“Three people are waiting at an intercom.”
These aren’t jokes but the opening lines of three stories in Etgar Keret’s latest collection, “Suddenly, A Knock on the Door.” Though there is humor and brevity—there are thirty-four stories in the 188-page book—Keret takes an absurd idea or clever observation and strings it into a web of humanity, however dark or bizarre. The black man referenced above, from “Pick a Color,” gets beaten by a white mob, then marries a white woman, then heeds a yellow preacher, who introduces him to a silver God, who, like the man, has been disabled by mankind. The man feels that “suffering just like a god made him feel blessed.” Keret explores in four pages what many authors grapple with in a career.
A woman unzips her boyfriend’s tongue to find another man, better equipped, though ultimately as disappointing as the first. In two stories, divorced fathers make promises they can’t keep to sons; one narrator has been urged by his four-year-old to beat the shit out of his ex-mother-in-law. “Lieland”—in which a man encounters the characters from a lifetime of his lies, with their maimings, cancers and recurring accidents—is a quintessential Keret story.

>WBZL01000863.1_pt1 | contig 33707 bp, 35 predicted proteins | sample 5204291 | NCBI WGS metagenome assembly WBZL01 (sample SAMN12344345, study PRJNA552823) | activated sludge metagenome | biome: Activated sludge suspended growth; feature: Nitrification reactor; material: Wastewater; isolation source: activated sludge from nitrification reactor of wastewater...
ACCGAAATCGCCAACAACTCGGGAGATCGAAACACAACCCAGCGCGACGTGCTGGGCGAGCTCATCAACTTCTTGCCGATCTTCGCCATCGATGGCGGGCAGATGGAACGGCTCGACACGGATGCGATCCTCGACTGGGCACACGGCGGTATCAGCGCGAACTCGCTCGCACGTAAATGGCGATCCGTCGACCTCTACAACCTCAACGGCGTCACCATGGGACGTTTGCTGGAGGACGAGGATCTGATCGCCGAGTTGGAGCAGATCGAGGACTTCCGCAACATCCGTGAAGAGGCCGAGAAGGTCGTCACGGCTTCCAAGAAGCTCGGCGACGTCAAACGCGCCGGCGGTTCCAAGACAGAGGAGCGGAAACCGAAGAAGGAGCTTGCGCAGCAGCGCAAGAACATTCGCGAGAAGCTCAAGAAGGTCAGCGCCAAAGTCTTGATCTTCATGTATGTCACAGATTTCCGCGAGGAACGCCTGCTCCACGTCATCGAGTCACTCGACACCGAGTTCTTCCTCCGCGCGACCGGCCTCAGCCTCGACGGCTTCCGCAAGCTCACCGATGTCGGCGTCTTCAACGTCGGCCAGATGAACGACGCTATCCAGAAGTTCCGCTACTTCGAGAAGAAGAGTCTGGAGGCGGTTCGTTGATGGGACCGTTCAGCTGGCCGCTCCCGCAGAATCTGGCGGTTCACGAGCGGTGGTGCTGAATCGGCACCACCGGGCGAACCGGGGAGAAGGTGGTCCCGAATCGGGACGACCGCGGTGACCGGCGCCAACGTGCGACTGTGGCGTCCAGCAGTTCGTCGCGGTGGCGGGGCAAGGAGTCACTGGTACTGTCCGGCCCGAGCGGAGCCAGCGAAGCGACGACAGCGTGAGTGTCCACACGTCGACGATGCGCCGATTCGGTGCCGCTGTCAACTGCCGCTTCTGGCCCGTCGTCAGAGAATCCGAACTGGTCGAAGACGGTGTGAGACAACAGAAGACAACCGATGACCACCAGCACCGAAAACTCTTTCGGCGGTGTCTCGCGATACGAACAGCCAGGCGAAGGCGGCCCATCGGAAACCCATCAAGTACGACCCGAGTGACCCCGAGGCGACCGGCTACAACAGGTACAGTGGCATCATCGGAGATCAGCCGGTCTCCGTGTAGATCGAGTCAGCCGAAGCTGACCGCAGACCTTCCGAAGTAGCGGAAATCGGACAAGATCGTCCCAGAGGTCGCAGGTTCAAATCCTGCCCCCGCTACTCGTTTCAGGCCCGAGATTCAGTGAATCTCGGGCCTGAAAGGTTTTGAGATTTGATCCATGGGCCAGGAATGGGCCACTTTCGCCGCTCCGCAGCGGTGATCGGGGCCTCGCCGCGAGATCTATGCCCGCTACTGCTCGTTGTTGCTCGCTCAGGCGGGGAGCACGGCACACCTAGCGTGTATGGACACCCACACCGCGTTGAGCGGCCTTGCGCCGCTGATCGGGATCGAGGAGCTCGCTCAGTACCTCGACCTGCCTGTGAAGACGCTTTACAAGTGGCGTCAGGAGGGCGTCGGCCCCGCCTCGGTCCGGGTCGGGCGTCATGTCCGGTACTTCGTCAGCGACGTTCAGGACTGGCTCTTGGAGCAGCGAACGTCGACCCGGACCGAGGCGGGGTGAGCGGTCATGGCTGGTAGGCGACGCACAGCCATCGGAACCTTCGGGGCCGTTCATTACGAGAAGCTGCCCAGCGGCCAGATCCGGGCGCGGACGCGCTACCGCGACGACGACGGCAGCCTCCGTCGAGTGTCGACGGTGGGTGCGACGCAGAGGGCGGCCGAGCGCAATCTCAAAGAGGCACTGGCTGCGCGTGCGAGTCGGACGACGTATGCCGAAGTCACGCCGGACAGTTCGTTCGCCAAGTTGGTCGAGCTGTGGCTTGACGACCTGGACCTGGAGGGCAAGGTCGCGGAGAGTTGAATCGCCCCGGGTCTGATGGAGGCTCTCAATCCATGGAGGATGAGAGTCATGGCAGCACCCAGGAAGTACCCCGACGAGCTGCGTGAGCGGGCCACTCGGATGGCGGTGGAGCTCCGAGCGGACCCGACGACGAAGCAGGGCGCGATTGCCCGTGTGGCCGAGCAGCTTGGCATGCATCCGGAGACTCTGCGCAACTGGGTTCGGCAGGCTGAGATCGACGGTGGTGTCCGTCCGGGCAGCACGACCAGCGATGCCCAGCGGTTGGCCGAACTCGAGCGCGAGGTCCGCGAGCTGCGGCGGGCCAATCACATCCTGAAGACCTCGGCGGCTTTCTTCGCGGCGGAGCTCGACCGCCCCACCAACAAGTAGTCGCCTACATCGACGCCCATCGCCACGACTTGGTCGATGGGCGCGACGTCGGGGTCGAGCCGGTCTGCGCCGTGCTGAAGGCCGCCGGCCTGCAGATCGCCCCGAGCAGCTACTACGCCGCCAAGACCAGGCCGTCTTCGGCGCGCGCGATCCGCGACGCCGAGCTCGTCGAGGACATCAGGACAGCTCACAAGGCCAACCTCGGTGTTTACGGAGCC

Author of six bestselling story collections and an award-winning film director, the Israeli writer’s latest has been interpreted by three translators. It’s of note because the pieces translated by Sondra Silverston have a raw directness that stand out. It might be the idioms or the American colloquialisms, but I’m thinking it is the natural use of profanity. Fucking impressive.
The longest story, the twenty-two-page “Surprise Party,” with the strangers at the intercom, doesn’t work. After so many shorter pieces doing so much work in so little space, this one feels the opposite. That’s not to say Keret can’t succeed in longer stories—“Lieland” is the second longest and the most enjoyable in the collection. Keret is not limited by length, theme, tone, variance; he can write about anything, banal or absurd, and hit the profound touchstones of great storytelling. (Robert Duffer)
“Suddenly, A Knock on the Door”
By Etgar Keret
FSG Originals, 188 pages, $14